Franklin Delano Roosevelt was president of the United States during an extremely difficult and stressful time. During his time as president, FDR put the Civilian Conservation Corps (CCC) in place. This was part of his large plan to restore the US economy, known as the New Deal.
The CCC provided jobs for 2.5 million unemployed people, but was just as well known for its positive impact on the environment. The workers of the CCC were paid to do tasks such as planting millions of trees, protecting forests from wildfires, opening summer camps, improving national and state parks, and battling soil erosion.
Roosevelt's plans for protecting the environment were largely influenced by the Dust Bowl of the American Midwest, which occurred during the middle of the 1930s. During this period, poor agricultural practices and severe drought caused millions of tons of soil to blow into the atmosphere. FDR created the Soil Conservation Service and initiated the Shelterbelt Project, as well as many smaller projects, to help put an end to the dust bowl by restoring the soil and preventing further erosion or drought.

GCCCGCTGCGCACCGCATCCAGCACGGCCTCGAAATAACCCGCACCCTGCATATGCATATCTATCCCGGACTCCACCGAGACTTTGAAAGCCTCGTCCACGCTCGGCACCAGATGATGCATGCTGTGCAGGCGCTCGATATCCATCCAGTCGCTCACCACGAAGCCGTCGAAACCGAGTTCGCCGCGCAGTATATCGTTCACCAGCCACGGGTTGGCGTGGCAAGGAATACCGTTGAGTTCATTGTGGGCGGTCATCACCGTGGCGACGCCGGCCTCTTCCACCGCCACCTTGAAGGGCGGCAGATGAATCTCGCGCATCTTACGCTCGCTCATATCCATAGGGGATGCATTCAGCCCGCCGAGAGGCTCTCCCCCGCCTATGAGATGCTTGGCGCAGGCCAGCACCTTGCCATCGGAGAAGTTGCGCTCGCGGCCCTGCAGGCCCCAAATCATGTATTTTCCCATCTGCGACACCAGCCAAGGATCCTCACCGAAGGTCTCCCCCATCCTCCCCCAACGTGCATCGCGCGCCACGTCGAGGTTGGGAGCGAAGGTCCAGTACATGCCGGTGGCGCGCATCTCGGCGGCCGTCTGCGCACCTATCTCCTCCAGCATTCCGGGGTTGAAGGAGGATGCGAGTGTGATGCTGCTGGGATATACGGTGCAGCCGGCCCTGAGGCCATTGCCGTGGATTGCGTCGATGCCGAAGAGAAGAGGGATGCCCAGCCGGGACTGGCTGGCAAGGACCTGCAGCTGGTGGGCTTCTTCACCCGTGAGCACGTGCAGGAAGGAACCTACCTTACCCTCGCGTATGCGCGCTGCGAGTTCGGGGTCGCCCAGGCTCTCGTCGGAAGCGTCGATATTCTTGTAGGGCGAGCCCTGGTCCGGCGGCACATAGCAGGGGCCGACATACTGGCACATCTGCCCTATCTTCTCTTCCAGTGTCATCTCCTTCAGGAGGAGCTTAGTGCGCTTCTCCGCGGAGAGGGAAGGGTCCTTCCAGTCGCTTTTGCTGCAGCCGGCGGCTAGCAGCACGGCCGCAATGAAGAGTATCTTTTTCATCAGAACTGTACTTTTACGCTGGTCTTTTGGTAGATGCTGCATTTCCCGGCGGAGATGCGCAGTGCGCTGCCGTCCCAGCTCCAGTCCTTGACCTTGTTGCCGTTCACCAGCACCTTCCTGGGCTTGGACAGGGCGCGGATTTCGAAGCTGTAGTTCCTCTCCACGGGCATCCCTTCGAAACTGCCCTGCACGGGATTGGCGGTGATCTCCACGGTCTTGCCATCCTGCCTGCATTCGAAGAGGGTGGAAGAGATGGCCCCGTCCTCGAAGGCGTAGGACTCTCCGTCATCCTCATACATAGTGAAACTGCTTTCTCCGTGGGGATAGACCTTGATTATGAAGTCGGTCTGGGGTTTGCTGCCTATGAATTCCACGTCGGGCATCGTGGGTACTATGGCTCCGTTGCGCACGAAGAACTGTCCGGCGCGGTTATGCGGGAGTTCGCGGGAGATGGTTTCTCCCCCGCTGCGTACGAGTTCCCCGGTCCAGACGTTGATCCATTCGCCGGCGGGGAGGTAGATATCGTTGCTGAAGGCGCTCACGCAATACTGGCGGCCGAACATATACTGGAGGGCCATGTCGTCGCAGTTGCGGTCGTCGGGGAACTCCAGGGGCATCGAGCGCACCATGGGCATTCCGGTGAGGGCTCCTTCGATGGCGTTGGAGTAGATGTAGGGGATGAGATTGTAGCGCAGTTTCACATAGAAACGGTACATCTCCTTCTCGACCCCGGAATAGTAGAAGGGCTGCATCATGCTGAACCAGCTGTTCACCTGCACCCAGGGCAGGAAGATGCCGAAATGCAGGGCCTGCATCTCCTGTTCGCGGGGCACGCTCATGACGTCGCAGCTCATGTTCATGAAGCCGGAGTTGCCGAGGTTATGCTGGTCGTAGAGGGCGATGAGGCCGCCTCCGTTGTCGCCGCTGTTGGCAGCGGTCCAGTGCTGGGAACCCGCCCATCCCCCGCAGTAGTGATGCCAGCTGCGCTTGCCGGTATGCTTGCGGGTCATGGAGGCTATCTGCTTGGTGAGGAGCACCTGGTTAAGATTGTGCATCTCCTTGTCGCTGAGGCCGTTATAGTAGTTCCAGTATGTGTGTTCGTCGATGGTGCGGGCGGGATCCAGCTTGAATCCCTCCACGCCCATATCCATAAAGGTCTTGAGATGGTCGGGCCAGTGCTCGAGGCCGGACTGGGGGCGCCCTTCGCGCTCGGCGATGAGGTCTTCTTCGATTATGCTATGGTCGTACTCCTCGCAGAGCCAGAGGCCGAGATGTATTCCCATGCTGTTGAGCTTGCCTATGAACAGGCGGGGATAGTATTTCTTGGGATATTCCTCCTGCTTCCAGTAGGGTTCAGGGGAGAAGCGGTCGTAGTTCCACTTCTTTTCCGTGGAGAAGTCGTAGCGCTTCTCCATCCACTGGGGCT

Although Roosevelt did much work to protect the soil, he also created many other acts and projects to protect the environment, such as the Federal Aid in Wildlife Restoration Act. Another project was the Tennessee Valley Authority, an organization that created jobs and restored a hydroelectric power plant in the Tennessee River Valley.
One of FDR's most notable projects was the creation of the Blue Ridge Parkway, a 469 mile highway wandering through the Great Smoky Mountains of North Carolina, which created thousands ofjobs and was built with the environment in mind.
Through Franklin Delano Roosevelt's many projects and his enthusiasm for the conservation of nature, a foundation for protecting the environment was laid, upon which environmentalists continue to build on today.